4 items from 2014
'Emmanuelle' movies producer Alain Siritzky dead at 72 (photo: Sylvia Kristel in 'Emmanuelle' 1974) Emmanuelle franchise producer Alain Siritzky died after what has been described as "a short illness" on Saturday, October 11, 2014, at a Paris hospital. Siritzky, whose credits include dozens of Emmanuelle movies and direct-to-video efforts, several of which starring Sylvia Kristel in the title role, was 72. Ironically, Alain Siritzky didn't produce the original, epoch-making 1974 Emmanuelle. He became involved in that Yves Rousset-Rouard production via his Parafrance Films, which distributed Emmanuelle in France. 'Emmanuelle': 1974 movie sensation A couple of years after the release of Deep Throat and The Devil in Miss Jones (not to mention Boys in the Sand and Eyes of a Stranger), and the year after Marlon Brando and Maria Schneider sparked a furor by having simulated sex in Bernardo Bertolucci's Last Tango in Paris, the 1974 French release Emmanuelle still managed to become a worldwide cause célèbre. »
- Andre Soares
As general manager of French distributor ParaFrance, Siritzky acquired rights to the 1974 first in the series, “Emmanuelle,” starring Dutch actress Sylvia Kristel, and distributed the film based on a 1959 novel about a French ambassador’s wife who is introduced to the art of love in Bangkok.
“Emmanuelle” became one of the most successful soft-core films of all time, and was released in the U.S. with an X rating by Columbia Pictures, where it grossed $4 million, a respectable sum for the time.
Among his other productions were “Dead Man’s Curve” with Matthew Lillard, the “Justine” series and the “Sex Files” series. »
- Pat Saperstein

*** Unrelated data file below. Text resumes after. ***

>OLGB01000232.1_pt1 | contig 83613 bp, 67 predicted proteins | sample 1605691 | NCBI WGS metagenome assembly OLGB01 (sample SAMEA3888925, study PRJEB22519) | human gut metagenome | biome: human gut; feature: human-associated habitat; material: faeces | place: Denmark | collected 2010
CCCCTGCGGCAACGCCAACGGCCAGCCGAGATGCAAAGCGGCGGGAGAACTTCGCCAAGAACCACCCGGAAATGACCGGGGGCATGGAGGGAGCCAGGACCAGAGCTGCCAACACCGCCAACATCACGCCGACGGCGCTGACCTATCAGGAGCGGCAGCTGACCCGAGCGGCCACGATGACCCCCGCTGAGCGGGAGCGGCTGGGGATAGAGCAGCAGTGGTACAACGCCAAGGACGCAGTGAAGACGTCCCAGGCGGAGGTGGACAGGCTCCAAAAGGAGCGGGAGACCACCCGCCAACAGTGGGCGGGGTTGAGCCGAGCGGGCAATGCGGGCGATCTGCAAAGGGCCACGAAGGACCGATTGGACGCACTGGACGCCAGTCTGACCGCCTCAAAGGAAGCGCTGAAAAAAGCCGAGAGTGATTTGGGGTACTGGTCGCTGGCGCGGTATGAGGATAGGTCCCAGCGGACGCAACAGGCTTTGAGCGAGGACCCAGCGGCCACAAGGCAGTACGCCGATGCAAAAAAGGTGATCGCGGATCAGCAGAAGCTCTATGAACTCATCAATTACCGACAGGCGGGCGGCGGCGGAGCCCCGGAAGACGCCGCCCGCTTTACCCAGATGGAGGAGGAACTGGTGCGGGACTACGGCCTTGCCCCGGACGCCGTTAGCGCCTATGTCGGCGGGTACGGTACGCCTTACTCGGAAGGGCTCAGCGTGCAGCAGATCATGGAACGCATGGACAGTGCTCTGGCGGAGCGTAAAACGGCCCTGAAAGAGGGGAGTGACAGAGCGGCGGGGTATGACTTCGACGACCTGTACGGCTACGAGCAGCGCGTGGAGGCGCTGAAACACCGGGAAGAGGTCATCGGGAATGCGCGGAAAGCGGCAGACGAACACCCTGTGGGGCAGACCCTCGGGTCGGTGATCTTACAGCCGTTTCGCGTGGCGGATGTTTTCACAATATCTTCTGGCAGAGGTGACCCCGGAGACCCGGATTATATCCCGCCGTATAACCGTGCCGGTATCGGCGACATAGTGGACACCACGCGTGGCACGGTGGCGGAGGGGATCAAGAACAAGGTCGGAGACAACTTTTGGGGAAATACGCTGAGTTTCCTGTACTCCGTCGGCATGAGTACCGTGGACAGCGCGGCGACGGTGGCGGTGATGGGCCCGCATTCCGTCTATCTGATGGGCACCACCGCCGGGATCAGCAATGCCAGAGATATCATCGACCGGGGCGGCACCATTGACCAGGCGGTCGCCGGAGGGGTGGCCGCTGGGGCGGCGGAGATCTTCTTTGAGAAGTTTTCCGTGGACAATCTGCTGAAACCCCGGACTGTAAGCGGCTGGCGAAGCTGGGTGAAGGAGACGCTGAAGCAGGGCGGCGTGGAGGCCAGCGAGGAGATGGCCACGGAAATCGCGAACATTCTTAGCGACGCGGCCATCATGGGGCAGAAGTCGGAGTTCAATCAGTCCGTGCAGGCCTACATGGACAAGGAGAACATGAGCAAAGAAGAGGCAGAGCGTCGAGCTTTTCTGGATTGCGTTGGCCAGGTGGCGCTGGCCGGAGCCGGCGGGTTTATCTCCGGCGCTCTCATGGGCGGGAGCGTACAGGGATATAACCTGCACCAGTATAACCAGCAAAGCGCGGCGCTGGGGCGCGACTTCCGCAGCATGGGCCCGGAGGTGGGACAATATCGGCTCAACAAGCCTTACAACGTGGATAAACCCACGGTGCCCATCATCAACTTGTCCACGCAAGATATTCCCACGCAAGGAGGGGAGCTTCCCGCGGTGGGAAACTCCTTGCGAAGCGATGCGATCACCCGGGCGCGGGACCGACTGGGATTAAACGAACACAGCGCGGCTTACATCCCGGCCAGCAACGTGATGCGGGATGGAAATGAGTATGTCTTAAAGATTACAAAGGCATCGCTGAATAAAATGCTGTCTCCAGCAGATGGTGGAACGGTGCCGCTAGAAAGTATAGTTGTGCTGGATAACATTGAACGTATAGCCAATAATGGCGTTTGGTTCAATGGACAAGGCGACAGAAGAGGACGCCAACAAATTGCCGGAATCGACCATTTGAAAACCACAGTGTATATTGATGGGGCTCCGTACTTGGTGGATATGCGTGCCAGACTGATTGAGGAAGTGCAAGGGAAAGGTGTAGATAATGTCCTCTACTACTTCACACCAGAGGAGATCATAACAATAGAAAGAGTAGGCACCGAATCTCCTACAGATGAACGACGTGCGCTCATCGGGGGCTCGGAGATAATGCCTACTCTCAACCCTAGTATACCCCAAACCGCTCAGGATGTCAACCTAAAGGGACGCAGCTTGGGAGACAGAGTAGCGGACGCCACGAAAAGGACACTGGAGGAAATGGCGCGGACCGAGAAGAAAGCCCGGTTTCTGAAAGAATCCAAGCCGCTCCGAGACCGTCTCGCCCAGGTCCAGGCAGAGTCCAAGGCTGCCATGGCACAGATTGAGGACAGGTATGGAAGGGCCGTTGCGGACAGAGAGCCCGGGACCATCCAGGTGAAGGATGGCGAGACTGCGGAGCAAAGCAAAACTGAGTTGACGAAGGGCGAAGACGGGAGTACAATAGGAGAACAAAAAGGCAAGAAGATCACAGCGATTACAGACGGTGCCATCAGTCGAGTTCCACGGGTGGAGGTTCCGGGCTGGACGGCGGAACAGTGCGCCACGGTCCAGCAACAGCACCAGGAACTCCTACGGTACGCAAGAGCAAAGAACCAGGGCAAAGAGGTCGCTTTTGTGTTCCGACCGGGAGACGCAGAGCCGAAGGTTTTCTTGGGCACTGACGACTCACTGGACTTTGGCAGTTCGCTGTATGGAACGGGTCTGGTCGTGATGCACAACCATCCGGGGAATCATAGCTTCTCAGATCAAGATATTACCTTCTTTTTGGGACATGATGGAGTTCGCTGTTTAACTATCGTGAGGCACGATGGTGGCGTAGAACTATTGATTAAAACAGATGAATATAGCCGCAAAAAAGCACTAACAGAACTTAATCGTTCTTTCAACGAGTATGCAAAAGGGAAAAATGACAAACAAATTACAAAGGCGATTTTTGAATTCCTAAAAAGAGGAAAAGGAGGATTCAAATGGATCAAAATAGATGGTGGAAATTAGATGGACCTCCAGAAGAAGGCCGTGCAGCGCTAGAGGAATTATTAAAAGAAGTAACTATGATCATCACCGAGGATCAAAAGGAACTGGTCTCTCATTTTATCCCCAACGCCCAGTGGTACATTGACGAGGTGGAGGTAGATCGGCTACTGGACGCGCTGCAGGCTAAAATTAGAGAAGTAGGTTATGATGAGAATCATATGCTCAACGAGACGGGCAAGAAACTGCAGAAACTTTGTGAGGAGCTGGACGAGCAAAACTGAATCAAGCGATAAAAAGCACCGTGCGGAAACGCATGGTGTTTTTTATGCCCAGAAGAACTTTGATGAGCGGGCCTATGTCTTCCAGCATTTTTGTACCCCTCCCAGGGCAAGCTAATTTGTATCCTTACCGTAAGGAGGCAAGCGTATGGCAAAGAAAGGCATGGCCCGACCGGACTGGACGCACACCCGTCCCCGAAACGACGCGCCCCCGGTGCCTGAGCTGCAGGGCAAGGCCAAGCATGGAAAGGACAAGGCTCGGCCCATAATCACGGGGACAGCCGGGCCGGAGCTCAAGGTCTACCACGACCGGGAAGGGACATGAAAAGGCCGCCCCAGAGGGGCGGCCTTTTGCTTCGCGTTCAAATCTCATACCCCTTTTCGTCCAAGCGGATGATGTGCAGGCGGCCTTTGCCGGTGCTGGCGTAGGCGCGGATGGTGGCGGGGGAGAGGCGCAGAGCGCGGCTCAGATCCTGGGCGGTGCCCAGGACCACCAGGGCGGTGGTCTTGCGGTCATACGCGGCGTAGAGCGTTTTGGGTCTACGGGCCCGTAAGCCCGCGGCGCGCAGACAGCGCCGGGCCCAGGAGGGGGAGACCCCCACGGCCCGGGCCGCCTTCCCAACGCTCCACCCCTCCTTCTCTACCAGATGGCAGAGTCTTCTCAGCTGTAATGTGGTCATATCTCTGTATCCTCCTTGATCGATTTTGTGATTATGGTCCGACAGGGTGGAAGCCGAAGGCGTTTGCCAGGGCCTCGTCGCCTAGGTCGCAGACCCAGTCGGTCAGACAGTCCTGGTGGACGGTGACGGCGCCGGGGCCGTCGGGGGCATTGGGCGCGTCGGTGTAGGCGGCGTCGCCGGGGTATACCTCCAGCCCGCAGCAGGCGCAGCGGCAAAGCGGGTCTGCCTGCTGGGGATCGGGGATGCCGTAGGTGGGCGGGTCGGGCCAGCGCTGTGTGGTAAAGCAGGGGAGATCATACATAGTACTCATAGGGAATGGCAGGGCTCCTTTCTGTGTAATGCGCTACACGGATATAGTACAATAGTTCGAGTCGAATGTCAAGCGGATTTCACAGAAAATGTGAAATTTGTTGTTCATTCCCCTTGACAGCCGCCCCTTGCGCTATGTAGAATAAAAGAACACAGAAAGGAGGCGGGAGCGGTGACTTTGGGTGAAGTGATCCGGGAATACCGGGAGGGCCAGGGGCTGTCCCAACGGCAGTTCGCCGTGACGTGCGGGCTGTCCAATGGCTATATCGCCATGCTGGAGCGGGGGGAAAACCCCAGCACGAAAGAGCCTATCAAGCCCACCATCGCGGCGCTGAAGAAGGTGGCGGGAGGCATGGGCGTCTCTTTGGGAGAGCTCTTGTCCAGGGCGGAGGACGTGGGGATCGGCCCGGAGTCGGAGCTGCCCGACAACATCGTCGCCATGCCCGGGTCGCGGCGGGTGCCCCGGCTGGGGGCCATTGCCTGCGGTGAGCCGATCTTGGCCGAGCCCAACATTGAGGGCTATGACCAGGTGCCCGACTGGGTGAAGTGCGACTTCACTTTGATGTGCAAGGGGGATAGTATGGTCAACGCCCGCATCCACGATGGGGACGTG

Alain Siritzky, best known for producing the Emmanuelle series of erotic films, died Saturday in a Paris hospital after a short illness, his family told The Hollywood Reporter. He was 72. In the early 1970s, Siritzky acquired the audiovisual rights to the popular 1959 novel Emmanuelle by Frenchwoman Emmanuelle Arsan. He then distributed Emmanuelle (1974), which starred Dutch actress and model Sylvia Kristel as the promiscuous wife of a French diplomat. See more Hollywood's Notable Deaths of 2014 The “soft-core” movie, filmed in Bangkok, was an immediate sensation in France and would play on the Champs Elysees for 13
- Mike Barnes, George Szalai
The rise and fall of Cannon Films is told in Mark Hartley's wildly entertaining documentary, Electric Boogaloo. Here's Ryan's review...
Producers Menahem Golan and Yoram Globus were famous (or infamous) for many things, but a stringent approach to quality filmmaking was hardly one of them. At the height of their success in the 1980s, the Israeli cousins, and their company Cannon Films, were synonymous with cheap B-movies of just about every kind: Chuck Norris action flicks, sex comedies, ninja martial arts epics, dance movies and tawdry slasher horrors.
Their films frequently horrified critics, but became a staple of video rental stores: with Cannon Films cranking out as many as 50 or so pictures a year at its peak, the company's distinctive logo and self-explanatory film titles (New Year's Evil, Avenging Force, Enter The Ninja) were ubiquitous throughout the 80s and early 90s. The company was eventually brought down by its fast-and-loose approach to film production, »
4 items from 2014
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